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The Washington Wizards and the Summer of Decisions

May 11, 2014; Washington, DC, USA; Washington Wizards head coach Randy Wittman gestures against the Indiana Pacers during the first half in game four of the second round of the 2014 NBA Playoffs at Verizon Center. Mandatory Credit: Brad Mills-USA TODAY Sports

After a breakthrough season where they made the playoffs for the first time since the Gilbert Arenas Era, the Washington Wizards find themselves at something of a crossroads. Trevor Ariza and Marcin Gortat, both integral to the team’s success this season, are free agents. Do they bring them back — likely locking themselves into a roster that probably can’t seriously contend for a title and eliminating future flexibility — or let one or both of them walk in the name of long-term growth? So far, they seem headed toward the former, having already given Randy Wittman a three-year extension that will keep him in D.C. until 2017. I disapprove of said extension, since I can’t believe a team with John Wall, Bradley Beal, Ariza, Nene and Gortat finished just 18th in offensive efficiency this year and blame the coach for it. Basically, if you’re set on bringing this group back, you’re banking on the idea that they’ll grow together, and that keeping things stable will help with that. Which is fine. The San Antonio Spurs just won their fifth title in the last 15 years and they haven’t won less than 50 games since Michael Jordan was still playing for the Chicago Bulls, and they owe a lot of their success to the stability of their organization and their ability to keep their guys together. The problem is that the Spurs are helmed by an excellent GM in RC Buford, arguably the best coach in NBA history in Gregg Popovich, and one of the greatest players of all time in Tim Duncan. The Wizards, meanwhile, are helmed by the much-maligned coach/GM combo of Wittman and Ernie Grunfeld, and John Wall is as close as they get to Tim Duncan.* So that comparison probably doesn’t hold water. *Just to be clear, that’s not a shot at Wall. Wall is great and he’s only 23. But his first four years in the league are not really at all comparable to Duncan’s first four years in the league. There’s another problem, and this one is the big one. Stability is great. Keeping the same core in place over an extended period of time is a fantastic way to win titles in the NBA. Just ask MJ’s Bulls, or the Shaq/Kobe Lakers, or Showtime Lakers or Larry Bird’s Celtics or the aforementioned Spurs. But the trick is keeping the core in place, not the entire team. All of those teams shuffled the pieces around their respective cores as they went along. Aside from MJ and Scottie Pippen, there’s not much overlap between the rosters for the first three-peat and the second. Same is true of the 80s Lakers and Celtics between their first titles (’80 and ’81, respectively) and their last (’88 and ’86, respectively). The Spurs completely reinvented themselves on the fly less than a decade ago. So let’s consider the Wizards’ core to be Wall and Beal. They’re both young and very good already. So that’s good. But what happens when the Wizards get locked into long-term deals for Gortat and Ariza, in addition to the ones already on the books for Wall, Martell Webster and Nene? Assuming Gortat and Ariza both get something like 4 years, 32-40 million, Washington wouldn’t have significant cap space again until 2017 at the earliest, and probably not until 2018, thanks to Beal’s presumed extension kicking in around then. That’s not the worst thing, since they’ve got their starting five locked in. You can fill in around that with exceptions and draft picks. The bigger issue is then twofold: one, that if you lock these guys in long-term, they might start getting comfortable with what they have and thus become complacent, and two, that handing out four-year deals to guys who are 29 (Ariza) and 30 (Gortat) has the potential to end badly. The first one isn’t a big deal if you have the infrastructure in place to keep that from happening. (*cough* Spurs *cough) The second one is bigger, especially when you’ve got two guys in Beal and Wall who haven’t even hit their primes yet. So, if I was the Wizards, I’d let at least Ariza walk, hoping Webster can fill in for him and that Otto Porter can figure things out enough to contribute off the bench. I’d see if I could get Gortat back on a reasonable three-year deal, and if not, I’d go looking for alternatives. If neither comes back, the Wizards could have a little less than $20 million in cap room this summer if they waive Andre Miller and renounce their free agents. You could throw a big offer at a young restricted free agent like Greg Monroe or Gordon Hayward or Chandler Parsons. Maybe go find a lower-cost alternative to Gortat at center. There are plenty of options to be explored, if only the Wizards are willing to look.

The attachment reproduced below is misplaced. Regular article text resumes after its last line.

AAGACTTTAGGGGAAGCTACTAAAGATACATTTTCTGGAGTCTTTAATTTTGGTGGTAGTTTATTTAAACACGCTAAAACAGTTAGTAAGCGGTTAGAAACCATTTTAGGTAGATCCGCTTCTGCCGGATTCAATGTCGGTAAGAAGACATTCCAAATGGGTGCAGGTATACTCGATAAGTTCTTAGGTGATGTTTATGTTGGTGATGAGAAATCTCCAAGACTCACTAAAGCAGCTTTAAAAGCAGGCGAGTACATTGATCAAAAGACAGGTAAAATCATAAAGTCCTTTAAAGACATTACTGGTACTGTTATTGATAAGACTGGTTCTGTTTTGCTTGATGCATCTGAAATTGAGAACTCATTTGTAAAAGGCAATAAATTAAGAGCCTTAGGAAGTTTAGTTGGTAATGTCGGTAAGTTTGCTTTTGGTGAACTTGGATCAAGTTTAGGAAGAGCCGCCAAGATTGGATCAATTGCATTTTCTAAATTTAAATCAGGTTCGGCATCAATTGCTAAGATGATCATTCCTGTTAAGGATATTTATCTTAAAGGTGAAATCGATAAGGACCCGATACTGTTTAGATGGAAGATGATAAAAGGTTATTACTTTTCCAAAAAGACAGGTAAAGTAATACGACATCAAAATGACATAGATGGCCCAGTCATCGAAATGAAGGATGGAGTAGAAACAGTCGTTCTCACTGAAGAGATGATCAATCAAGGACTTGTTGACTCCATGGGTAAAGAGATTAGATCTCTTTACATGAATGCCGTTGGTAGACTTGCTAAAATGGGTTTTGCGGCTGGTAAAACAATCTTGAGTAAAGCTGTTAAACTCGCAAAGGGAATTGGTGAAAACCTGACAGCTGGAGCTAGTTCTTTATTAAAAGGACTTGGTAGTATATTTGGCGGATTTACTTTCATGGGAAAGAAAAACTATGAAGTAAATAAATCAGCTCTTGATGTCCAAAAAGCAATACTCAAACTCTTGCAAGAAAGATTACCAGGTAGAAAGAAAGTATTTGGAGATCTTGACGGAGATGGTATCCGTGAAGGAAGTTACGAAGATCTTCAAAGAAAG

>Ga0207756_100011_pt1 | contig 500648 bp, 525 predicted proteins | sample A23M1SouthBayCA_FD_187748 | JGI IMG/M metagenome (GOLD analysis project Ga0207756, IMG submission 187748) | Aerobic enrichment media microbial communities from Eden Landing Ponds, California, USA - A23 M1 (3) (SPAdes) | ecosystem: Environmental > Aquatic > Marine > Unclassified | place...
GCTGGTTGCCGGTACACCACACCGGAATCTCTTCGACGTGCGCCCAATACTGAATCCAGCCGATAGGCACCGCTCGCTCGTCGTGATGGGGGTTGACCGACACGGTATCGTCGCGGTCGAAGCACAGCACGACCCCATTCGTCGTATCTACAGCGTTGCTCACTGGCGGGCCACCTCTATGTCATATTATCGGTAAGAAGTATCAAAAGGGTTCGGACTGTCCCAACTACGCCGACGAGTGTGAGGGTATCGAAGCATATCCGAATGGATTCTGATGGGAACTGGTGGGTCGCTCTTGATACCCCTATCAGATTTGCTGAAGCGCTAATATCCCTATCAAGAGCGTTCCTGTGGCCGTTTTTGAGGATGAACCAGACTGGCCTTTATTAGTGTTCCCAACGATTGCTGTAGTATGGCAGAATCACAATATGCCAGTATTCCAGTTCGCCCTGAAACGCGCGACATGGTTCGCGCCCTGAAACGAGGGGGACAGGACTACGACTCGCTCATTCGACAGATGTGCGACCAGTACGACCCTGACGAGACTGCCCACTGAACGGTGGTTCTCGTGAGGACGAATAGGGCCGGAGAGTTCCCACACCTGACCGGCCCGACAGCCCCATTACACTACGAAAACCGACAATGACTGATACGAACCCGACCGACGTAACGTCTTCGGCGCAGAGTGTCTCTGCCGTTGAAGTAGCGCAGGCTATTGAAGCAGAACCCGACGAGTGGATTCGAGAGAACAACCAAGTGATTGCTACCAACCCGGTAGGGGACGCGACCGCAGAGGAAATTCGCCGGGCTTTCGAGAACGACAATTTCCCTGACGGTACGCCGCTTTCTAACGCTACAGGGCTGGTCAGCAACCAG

Caleb Nordgren

Caleb is a proud Chicagoan still adjusting to life away from the big city. He's a journalism student at Michigan State, the Editor of Pippen Ain't Easy and can be found at any given time on Twitter, talking about basketball and generally being sarcastic.